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The following article appeared in the Idaho Mountain Express, Ketchum, Idaho, May 4, 2005.
 

Wilderness opposition festers. Simpson office urges critics to wait for new draft.

By GREG STAHL
Idaho Mountain Express Staff Writer


Three Custer County men last month helped to orchestrate new protests against wilderness designation in central Idaho's Boulder and White Cloud mountains.

It was just the most recent round of opposition to surface over Rep. Mike Simpson's proposed Central Idaho Economic Development and Recreation Act. Critical reviews have come from wildlife advocates, environmental groups, motorized-recreation advocates and hard-line wilderness proponents.

For their effort, the three Custer County men mailed letters to 1,800 residents in the county, urging them to mail their own comments on Simpson's wilderness and economic development blueprint to the Custer County Commission. Form letters stating opposition to the proposed legislation and addressed envelopes were included.

"We are writing you today because we need your help to stop legislation that if enacted will have dramatic effects upon the lives of Custer County's residents," the three men wrote. "Its short-term effects could be a windfall for the county's economy, but is it worth the long-term price you, your children, and your children's children will pay?"

The letter concluded: "Our conclusion after carefully studying CIEDRA is that it is the wrong bill at the wrong time for Custer County. Remember, wilderness is forever so take the time to get involved. Act today. Tomorrow may be too late."

The letter was signed by Salmon River Snowmobile Club President Dan Hammerbeck, as well as by fellow Custer County residents Allan Getty and Howard Rosenkrance.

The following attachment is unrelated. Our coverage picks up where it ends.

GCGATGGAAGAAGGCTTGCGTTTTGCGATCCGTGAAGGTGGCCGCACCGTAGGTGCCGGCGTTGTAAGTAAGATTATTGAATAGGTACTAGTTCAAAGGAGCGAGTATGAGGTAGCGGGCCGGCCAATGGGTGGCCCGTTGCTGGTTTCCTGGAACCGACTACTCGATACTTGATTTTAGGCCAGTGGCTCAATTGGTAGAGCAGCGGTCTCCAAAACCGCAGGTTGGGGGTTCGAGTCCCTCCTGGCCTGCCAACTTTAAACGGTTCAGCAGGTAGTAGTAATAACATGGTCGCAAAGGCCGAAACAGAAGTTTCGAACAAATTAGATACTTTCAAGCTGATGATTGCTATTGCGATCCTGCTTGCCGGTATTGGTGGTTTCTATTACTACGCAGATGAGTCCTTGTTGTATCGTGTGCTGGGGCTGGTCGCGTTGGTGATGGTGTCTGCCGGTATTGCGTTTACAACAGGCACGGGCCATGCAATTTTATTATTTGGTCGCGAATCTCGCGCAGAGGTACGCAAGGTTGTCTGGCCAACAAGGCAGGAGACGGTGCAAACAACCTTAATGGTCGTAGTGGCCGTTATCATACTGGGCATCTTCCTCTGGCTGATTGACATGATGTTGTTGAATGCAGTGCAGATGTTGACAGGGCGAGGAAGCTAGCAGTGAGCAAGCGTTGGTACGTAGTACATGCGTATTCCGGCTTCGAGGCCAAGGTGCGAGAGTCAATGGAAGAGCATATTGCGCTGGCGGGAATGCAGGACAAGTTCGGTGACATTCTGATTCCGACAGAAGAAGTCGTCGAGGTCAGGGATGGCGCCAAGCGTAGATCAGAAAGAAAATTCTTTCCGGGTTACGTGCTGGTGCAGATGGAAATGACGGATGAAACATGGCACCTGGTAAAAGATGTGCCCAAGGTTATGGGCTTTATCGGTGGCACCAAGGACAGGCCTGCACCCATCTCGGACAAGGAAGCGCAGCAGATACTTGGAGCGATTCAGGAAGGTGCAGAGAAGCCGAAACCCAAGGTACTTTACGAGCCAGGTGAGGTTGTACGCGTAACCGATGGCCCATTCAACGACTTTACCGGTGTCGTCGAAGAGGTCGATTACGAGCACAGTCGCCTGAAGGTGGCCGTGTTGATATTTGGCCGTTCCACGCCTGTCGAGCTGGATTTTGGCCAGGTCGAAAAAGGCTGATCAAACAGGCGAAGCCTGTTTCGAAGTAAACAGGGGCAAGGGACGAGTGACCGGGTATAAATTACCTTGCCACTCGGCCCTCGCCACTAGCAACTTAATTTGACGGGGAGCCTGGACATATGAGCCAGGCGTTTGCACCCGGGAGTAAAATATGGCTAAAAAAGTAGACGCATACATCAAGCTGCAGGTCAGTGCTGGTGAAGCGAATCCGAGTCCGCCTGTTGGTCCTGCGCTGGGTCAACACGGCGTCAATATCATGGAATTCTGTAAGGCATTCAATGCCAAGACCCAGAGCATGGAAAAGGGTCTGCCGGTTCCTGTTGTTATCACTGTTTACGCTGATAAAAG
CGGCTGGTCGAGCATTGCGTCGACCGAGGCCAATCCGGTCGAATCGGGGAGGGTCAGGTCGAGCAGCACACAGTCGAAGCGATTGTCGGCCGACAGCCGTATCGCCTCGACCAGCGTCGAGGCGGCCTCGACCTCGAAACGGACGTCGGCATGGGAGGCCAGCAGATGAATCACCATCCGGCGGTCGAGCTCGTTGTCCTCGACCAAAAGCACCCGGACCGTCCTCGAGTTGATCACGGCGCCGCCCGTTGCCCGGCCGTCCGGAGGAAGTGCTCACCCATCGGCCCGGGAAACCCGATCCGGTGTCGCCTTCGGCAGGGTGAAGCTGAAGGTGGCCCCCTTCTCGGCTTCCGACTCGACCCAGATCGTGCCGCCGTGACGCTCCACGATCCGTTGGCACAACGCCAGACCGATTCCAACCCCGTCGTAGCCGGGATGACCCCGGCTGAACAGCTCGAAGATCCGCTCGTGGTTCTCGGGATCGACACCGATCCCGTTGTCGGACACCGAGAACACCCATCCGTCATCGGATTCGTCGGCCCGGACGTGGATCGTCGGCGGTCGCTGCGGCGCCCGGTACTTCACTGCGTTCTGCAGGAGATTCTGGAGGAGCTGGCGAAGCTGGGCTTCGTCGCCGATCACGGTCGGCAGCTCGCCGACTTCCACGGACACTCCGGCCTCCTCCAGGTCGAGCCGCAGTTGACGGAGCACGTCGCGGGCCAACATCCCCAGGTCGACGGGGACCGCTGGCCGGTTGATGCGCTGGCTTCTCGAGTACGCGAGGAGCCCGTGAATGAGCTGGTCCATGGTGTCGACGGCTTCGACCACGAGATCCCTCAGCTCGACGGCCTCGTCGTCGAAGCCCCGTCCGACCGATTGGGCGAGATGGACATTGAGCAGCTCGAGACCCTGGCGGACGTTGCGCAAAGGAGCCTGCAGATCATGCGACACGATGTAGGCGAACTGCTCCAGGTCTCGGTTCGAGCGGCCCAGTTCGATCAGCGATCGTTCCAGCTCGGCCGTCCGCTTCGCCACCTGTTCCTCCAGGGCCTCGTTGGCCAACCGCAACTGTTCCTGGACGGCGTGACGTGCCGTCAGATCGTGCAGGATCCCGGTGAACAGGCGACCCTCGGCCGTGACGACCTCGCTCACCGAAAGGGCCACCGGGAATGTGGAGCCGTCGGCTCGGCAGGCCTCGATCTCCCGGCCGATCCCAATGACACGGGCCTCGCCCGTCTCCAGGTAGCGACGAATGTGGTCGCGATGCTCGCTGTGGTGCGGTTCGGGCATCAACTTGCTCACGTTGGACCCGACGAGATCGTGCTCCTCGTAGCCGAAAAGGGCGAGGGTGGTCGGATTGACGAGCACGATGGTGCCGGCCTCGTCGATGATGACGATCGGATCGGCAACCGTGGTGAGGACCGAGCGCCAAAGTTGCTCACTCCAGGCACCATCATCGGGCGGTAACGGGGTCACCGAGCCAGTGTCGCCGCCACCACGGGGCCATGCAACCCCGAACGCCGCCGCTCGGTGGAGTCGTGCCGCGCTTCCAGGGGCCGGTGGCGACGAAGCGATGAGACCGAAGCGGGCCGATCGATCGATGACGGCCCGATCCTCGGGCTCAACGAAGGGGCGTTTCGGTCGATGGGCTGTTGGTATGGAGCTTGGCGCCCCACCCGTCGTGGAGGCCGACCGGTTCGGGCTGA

According to the Challis Messenger newspaper, the letters resulted in another 155 letters that showed up at the county courthouse for the county commissioners' consideration. A majority of the letters stated that the wilderness is fundamentally the wrong answer. Some supported more wilderness but opposed the bill because of proposed land gifts. A few others opposed motorized access to the Boulder and White Cloud mountains.

Commissioners, however, did not waiver in their support of the bill, according to the Messenger.

And the message from Simpson's office was equally clear: It's too early to criticize the legislation.

"It's the same criticisms we've heard all along," said Lindsay Slater, Simpson's chief of staff. "We wish people would wait until we release the new bill before they criticize us."

Slater said the new version of the bill will be different from what was released late last fall.

"It's more easily understandable," he said. "It's easier to see the assurances we've made are contained in the bill."

Slater said the bill is being redrafted.

"We hope to have it within two weeks," he said. "Once we receive it, we expect to introduce it within a week."

Criticism of the proposed legislation has also come from the opposite side of the political spectrum. The Northern Rockies Chapter of the Sierra Club issued a 12-page argument against Simpson's bill.

"Representative Simpson's proposal for Idaho's Boulder-White Clouds falls short," it states, "harming the very ecosystem it intends to protect while wounding the Wilderness Act on its 40th anniversary with environmentally destructive precedents."

The document goes on to specifically criticize proposed land gifts, proposed wilderness boundaries and the proposal to deny water rights to the designated wilderness.

Strong opposition has also come from proponents of the Northern Rockies Ecosystem Protection Act, now called the Rockies Prosperity Act, as well as from a group of Stanley-area residents who oppose the privatization of federal land in and around Stanley.
 

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